What the Bible Really Says About Homosexuality, Daniel A. Helminiak, 1994, Alamo Square Press, San Francisco, CA. 109 pages, bibliography and index.

Notes on this book.
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This book presents the thesis that homosexuality is not proscribed by Scripture. In fact, the author argues, the Bible has nothing at all to say on whether (or not) a person with homosexual tendencies is "sinning," nor does it ever say that homosexual activity, carried on as part of an adult, long term, loving, same-sex relationship, is contrary to the will of God.

A view to the contrary is presented in the book "Straight and Narrow" by Thomas Schmidt. See the file "Gay3.HTM" on this website.

Arguments and counter-arguments are also found in the pages of The Presbyterian Outlook, and other publications and sermons.

One thing seems clear -- those who assert homosexuality to be a sin "because Scripture clearly says so" and do not point out that many Christians have a contrary view are not telling the whole story.

Another thing seems clear -- those who assert that the Bible does not say homosexuality is a sin have a complicated thesis to explain why this is so. I have read through this book three times; I think I understand the arguments; these notes are the result.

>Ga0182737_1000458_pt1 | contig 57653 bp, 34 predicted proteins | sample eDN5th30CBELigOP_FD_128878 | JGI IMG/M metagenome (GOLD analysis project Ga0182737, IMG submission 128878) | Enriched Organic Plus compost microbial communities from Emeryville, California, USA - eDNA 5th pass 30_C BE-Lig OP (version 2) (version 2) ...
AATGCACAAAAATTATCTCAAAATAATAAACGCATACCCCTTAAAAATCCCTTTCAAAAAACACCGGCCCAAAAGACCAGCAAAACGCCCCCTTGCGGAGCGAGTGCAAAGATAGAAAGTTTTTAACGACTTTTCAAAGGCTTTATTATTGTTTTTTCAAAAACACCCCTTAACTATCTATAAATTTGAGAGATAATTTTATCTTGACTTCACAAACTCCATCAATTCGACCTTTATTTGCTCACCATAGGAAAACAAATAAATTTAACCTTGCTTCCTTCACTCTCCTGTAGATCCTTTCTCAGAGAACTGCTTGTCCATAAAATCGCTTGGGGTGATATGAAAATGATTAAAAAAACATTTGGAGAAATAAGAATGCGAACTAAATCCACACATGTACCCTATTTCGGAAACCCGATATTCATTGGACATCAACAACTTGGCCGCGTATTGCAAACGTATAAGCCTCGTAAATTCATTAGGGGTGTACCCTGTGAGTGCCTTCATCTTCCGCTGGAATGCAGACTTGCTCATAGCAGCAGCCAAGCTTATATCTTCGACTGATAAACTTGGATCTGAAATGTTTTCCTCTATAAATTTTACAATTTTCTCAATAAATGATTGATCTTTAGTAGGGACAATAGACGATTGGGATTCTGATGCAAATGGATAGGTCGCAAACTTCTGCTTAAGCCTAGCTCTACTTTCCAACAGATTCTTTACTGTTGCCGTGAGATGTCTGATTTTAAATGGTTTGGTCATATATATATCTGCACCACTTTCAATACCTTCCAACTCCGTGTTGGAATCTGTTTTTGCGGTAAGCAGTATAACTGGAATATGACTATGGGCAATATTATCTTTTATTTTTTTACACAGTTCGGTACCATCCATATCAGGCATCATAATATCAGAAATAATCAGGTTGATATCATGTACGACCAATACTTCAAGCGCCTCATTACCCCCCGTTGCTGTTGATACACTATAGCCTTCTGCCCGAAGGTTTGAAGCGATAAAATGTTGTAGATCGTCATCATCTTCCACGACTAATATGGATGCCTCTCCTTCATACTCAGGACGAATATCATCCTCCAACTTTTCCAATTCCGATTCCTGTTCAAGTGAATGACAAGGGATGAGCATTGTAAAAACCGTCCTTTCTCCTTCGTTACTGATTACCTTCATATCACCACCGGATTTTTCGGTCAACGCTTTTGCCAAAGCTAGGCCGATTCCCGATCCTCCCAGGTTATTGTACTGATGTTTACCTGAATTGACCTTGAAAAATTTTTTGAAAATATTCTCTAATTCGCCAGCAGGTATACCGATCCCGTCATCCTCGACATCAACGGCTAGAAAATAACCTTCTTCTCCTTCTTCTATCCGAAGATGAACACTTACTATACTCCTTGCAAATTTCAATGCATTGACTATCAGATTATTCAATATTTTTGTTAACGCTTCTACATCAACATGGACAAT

The book itself is a "popularization" of the views of several scholars; writing a summary of a popularization is not possible to do if the thrust of the arguments is to be preserved. So the book is recommended for study to any Christian who believes, as I do, and as the author does, that God inspired the Bible, and that, therefore, where it speaks on an issue, that needs to be an end to it. Where it does not speak directly to an issue, Christians of good will can, and wll differ.

A forward to this book is written by John S. Spong, an Episcopal Bishop from Newark, N. J. The author is a Catholic priest.

Thesis: "...the Bible nowhere condemns same-sex acts in themselves." (pg 100).

Five Bible texts are relevant to the discussion:

  1. Lev 18:22
  2. Lev 20:13
  3. Rom 1:27
  4. I Cor 6:9
  5. I Tim 1:10
Three issues emerge:

Note: the words "unclean," "impure" and "taboo" appear to be, generally speaking, synonyms for one another.

  1. The Leviticus passages forbid male homosexuality as a taboo -- a betrayal of Jewish identity; an offense (impurity) against the Jewish religion. "Uncleanness."
  2. The Romans passage refers to it as an example of an impurity, only to insist that impurity issues are of no importance on Christianity.
  3. The I Corinthians and I Timothy passages are a condemnation of sexual abuses associated with homosexuality, not with homosexuality itself.

Forward by Spong. 2 pages. He expresses his love of the Bible, he makes an argument against the "plain reading" or "literal" approach to Scripture interpretation and endorses the book.